Then Sidney turns to the four charges labelled against it by Gosson. Taking the first that a man might better spend his time than in poetry, he says that 'if it be, as I affirm, that no learning is so good as that which teacheth and moveth to virtue, and that none can both teach and move thereto so much as poetry, then is the conclusion manifest that ink and paper cannot be to a more profitable purpose employed.' Next, to say that the poet is a liar is to misunderstand his very purpose. The question of veracity or falsehood arises only where a period tells of facts, past or present. The poet has no concern whatever with these; he merely uses them to arrive at a higher truth. As a poet therefore he can scarcely be a liar, howsoever much he may like to be one. The third charge that 'it abuses men's wit, training it to wanton sinfulness and lustful love is particularly applied to the comedy and sometimes also to the lyric, the elegy, and the epic, into all of which the love element enters. But granting that love of beauty is a beastly fault and one deserving hateful reproach, will it not be more correct to say that it is not poetry that abuses man's wit that abuses poetry? For, there can be poetry without sinful love. The nature of a thing is determined not by its misuse but by its right use. The fourth charge that associates Plato's great name with the condemnation of poetry is without foundation also, for Plato found fault not with poetry, which he considered divinely inspired, but with the poets of his time who abused it to misrepresent the gods, although even in this misrepresentation they merely gave vent to popular beliefs. 'So as Plato, banishing the abuse, not the thing, not banishing it, but giving due honour unto it, shall be our patron and not our adversary.'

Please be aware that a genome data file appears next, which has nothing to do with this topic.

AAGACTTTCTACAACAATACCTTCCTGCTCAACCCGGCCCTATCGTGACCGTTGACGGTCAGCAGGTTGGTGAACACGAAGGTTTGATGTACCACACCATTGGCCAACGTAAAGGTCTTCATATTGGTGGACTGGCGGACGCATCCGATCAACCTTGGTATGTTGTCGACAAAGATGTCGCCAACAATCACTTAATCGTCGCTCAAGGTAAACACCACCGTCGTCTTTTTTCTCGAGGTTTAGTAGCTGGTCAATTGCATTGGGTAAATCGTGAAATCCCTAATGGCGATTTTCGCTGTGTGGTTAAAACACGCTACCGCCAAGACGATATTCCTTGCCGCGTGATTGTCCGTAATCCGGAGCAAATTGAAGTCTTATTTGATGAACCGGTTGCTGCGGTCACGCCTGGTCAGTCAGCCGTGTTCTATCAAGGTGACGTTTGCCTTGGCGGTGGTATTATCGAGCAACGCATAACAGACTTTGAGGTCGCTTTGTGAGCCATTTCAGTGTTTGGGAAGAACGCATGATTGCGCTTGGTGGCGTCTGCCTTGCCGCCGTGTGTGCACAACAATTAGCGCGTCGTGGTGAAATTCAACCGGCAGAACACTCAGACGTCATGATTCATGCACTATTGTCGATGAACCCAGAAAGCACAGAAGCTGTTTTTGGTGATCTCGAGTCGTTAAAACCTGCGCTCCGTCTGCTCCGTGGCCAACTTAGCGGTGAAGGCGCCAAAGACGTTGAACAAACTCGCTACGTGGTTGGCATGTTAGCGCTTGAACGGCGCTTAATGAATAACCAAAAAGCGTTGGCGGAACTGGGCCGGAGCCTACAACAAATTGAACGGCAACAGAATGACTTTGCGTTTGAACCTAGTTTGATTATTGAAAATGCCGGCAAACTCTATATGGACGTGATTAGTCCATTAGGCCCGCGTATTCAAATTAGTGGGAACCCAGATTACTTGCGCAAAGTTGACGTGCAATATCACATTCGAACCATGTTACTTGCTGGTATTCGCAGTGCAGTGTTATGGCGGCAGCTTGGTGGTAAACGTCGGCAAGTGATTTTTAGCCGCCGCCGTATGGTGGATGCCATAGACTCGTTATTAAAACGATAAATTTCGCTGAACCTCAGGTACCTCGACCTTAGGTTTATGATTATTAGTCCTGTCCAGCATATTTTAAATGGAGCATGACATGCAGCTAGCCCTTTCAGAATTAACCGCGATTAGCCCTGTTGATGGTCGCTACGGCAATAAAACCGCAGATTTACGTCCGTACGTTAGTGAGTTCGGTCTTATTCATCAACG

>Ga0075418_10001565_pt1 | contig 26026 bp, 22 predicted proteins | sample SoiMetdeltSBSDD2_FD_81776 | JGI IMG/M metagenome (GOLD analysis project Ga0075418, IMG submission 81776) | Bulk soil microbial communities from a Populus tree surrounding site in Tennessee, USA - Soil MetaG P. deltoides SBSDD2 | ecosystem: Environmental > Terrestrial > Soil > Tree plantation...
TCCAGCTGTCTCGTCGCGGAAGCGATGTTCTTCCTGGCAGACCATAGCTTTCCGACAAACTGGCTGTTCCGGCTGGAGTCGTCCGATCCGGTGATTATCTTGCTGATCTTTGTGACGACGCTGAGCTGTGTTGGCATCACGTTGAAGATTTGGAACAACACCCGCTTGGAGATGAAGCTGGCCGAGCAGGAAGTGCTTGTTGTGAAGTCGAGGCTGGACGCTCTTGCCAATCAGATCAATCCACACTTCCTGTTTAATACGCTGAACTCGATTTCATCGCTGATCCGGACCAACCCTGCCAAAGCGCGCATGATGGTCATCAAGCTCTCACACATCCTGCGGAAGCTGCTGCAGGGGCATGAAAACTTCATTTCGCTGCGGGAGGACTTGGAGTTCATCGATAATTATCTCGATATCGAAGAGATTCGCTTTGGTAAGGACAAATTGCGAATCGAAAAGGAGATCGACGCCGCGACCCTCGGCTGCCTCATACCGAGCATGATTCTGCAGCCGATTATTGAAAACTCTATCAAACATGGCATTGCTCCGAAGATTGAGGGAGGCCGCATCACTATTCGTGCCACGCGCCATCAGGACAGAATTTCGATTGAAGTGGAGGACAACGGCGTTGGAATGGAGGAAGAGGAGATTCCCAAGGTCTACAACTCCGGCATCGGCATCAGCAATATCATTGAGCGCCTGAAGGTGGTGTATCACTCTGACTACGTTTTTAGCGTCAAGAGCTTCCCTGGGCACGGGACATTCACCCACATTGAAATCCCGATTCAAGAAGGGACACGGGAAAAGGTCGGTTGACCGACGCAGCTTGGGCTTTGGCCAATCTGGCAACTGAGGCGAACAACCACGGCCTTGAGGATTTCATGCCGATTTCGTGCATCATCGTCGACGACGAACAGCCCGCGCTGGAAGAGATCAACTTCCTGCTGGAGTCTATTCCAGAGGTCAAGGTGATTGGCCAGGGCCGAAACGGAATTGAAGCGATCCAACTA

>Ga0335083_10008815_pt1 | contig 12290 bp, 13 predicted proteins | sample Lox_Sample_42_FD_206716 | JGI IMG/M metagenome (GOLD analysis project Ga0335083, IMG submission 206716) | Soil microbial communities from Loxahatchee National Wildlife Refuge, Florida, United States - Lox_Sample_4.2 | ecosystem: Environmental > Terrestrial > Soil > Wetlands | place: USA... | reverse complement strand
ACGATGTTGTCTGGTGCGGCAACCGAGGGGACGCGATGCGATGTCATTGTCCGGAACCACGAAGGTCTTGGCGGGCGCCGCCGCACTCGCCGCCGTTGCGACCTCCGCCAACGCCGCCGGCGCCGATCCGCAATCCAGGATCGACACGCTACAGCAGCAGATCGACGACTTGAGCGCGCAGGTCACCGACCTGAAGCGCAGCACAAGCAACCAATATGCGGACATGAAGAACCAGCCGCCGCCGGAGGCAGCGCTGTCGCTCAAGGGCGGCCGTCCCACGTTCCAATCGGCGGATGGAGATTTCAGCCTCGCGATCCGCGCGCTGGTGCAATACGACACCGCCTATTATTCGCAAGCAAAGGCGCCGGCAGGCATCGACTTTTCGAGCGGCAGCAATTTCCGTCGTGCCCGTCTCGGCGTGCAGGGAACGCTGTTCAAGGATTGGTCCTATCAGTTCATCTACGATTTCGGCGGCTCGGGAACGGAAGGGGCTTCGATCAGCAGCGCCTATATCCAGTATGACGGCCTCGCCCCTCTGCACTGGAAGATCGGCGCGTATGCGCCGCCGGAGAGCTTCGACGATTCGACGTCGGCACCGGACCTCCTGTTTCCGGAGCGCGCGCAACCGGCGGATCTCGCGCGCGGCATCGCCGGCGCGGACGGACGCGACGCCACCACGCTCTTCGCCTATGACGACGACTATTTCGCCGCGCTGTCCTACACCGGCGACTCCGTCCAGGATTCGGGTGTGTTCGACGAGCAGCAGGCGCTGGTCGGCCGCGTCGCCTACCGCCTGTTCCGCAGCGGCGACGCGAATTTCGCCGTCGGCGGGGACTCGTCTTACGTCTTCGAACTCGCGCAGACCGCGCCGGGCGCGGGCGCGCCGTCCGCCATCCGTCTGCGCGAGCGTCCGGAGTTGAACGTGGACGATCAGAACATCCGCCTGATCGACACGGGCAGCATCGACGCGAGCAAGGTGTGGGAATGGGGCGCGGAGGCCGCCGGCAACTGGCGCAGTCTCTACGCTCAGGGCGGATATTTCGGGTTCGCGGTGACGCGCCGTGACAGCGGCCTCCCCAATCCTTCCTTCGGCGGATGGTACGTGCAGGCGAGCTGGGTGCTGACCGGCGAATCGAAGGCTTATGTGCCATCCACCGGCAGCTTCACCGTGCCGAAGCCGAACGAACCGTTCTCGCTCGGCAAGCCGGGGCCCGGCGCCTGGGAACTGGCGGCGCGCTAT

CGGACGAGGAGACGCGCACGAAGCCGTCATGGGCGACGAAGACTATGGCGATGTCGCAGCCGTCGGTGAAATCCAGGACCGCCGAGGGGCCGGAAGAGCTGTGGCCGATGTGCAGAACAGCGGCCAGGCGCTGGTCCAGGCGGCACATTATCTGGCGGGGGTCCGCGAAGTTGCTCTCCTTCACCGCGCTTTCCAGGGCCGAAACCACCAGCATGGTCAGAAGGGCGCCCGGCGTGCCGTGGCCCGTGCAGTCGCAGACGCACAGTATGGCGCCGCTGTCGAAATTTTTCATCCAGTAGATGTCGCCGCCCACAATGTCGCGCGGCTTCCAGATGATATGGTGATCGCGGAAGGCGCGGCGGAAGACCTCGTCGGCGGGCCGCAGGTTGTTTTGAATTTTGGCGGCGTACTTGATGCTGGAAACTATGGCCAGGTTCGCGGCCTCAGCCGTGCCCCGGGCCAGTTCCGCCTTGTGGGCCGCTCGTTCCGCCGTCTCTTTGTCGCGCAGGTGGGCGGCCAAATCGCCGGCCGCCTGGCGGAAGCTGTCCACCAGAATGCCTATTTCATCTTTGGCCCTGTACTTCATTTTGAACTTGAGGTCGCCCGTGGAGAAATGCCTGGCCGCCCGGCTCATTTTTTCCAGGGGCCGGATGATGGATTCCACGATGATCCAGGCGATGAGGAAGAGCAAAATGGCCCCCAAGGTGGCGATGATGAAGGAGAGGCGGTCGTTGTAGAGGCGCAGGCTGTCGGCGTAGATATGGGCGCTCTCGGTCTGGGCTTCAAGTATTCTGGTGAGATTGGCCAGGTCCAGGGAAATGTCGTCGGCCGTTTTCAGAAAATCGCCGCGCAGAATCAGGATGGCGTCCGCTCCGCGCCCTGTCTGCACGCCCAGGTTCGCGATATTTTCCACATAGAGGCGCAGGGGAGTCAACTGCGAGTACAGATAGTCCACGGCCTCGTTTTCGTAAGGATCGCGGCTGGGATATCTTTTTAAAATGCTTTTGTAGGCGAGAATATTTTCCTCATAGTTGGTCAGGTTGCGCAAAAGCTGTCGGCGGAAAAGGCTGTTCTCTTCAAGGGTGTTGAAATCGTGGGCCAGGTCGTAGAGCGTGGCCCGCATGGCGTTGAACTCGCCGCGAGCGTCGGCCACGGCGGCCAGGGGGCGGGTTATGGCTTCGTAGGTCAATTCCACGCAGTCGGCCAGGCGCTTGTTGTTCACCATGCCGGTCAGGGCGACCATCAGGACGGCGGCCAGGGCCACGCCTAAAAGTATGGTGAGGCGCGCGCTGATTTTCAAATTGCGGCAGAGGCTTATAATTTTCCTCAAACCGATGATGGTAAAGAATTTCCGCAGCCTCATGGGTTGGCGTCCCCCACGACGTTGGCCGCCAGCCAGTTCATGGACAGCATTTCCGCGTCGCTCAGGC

POINTS TO REMEMBER
1. Sidney's Apologie a true defence of poetry.
defends poetry on the following grounds :— Sidney
(a) Poets are the very first removers of ignorance and light- bringers.
(b) Influence of poetry civilizing.
(c) Poetry the oldest branch of knowledge—a universal
(d) Poets are makers and creators in the real sense. The poet alone
can fashion a perfect lover, a perfect friend, and a perfectly
can fashion a perfect lover, a perfect friend, and a perfectly
(e) Poetry—superior to philosophy, history and science. Superior to philosophy by its charm, to history by its universality and to science by its moral end.
(f) All forms of poetry have a unique appeal—the pastoral by its helpful comments on contemporary events and life in general, the elegy by its kindly pity, the satire by its pleasant ridicule of the follies of mankind, the lyric by its sweet praise, epic by its loftiest truths in the loftiest manner, comedy by its ridiculous imitation of errors, and tragedy by its demonstration of the uncertainty of this world.
(g) Poetry teaches and moves to virtue.
2. The poet is not a liar: it is not poetry that abuses man's wit but man's wit that abuses poetry.
3. Plato, in fact, found fault not with poetry in general but with the inferior kind of poetry of his age in his country, the poetry which tried to dominate other disciplines. Plato was not an adversary but a patron of poetry.
4. The first historians and philosophers were poets.